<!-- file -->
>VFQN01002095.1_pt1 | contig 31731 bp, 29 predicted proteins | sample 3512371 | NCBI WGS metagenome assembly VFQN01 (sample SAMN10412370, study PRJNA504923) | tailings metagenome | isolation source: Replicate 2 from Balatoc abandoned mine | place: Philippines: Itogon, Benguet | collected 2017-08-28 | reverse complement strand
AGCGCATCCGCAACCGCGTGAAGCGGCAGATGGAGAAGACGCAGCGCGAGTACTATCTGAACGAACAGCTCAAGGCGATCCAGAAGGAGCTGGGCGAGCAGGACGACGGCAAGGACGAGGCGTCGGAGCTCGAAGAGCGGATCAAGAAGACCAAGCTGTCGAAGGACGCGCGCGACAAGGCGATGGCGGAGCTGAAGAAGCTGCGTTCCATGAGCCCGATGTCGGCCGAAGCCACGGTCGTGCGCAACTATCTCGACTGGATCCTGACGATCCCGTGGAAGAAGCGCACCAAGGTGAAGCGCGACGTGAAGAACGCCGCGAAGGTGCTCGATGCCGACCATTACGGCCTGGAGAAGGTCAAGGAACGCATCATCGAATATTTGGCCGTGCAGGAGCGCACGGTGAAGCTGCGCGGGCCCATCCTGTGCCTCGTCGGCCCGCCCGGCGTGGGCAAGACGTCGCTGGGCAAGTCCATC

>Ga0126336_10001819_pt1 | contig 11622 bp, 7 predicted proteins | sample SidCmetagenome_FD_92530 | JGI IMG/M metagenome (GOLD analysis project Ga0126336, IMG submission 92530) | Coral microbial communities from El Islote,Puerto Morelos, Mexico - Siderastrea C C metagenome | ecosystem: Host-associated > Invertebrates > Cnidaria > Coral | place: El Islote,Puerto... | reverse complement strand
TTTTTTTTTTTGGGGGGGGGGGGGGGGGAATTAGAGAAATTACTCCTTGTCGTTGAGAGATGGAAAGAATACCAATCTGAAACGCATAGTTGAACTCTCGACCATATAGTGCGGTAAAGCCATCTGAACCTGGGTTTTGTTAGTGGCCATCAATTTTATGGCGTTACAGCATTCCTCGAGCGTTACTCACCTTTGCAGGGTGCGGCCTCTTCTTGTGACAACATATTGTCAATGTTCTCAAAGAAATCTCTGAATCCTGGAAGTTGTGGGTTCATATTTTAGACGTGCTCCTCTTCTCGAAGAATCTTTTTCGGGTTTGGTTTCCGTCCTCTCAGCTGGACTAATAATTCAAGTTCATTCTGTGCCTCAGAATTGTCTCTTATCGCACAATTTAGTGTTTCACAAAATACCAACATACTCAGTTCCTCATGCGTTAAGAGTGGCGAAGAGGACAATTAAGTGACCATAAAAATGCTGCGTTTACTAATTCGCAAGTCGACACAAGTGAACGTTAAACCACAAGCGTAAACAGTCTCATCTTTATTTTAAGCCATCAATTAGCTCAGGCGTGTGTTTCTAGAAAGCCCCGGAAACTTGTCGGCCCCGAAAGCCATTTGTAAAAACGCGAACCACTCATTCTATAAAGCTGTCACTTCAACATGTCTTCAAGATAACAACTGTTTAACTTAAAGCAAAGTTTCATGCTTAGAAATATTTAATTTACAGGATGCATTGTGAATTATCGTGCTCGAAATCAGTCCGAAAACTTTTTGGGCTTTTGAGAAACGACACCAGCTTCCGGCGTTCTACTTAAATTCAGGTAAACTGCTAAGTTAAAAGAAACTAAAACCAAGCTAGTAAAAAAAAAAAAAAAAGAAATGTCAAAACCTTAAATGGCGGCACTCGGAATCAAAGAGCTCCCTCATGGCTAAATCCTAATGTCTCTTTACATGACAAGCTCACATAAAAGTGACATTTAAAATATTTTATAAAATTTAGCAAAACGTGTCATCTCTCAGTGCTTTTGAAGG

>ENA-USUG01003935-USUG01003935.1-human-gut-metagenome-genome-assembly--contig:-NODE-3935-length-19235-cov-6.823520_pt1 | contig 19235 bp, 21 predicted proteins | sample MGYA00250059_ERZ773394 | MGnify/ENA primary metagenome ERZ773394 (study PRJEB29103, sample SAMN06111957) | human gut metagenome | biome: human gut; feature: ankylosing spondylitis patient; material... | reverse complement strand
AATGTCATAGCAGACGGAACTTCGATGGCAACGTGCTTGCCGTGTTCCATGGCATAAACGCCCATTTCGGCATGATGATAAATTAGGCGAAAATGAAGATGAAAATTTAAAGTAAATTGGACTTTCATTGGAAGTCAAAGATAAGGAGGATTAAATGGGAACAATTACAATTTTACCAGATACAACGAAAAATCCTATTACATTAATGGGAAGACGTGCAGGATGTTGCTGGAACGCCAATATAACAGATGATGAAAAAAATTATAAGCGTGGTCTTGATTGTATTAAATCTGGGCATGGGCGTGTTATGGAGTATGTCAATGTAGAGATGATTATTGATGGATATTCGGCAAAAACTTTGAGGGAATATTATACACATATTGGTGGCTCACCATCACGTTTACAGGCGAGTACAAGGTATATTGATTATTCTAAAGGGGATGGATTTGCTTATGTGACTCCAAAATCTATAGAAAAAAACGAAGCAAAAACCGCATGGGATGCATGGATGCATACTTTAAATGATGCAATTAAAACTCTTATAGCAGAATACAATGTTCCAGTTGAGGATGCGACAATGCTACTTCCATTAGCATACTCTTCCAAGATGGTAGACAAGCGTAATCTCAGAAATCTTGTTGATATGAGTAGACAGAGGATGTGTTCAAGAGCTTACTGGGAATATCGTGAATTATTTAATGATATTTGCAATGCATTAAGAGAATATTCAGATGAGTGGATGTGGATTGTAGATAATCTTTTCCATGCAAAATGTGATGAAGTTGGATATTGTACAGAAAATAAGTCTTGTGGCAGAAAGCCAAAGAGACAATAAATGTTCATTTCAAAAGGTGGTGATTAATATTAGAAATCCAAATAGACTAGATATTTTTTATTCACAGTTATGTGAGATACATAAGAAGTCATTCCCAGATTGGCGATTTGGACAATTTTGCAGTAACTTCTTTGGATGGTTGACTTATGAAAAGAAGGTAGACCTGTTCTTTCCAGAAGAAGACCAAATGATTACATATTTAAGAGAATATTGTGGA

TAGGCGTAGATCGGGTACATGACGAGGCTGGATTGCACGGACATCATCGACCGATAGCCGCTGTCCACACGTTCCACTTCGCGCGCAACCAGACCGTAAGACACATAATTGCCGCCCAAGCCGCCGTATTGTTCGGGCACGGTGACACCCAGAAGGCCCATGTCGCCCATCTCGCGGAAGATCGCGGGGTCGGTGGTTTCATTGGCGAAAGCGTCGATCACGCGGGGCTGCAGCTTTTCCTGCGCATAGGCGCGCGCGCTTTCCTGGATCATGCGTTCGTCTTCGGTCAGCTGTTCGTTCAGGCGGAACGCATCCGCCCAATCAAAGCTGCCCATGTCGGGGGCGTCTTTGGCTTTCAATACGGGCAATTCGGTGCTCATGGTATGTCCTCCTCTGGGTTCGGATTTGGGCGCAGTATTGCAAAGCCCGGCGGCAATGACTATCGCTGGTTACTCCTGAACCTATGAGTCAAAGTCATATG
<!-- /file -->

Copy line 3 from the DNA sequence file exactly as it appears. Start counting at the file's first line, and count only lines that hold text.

>Ga0126336_10001819_pt1 | contig 11622 bp, 7 predicted proteins | sample SidCmetagenome_FD_92530 | JGI IMG/M metagenome (GOLD analysis project Ga0126336, IMG submission 92530) | Coral microbial communities from El Islote,Puerto Morelos, Mexico - Siderastrea C C metagenome | ecosystem: Host-associated > Invertebrates > Cnidaria > Coral | place: El Islote,Puerto... | reverse complement strand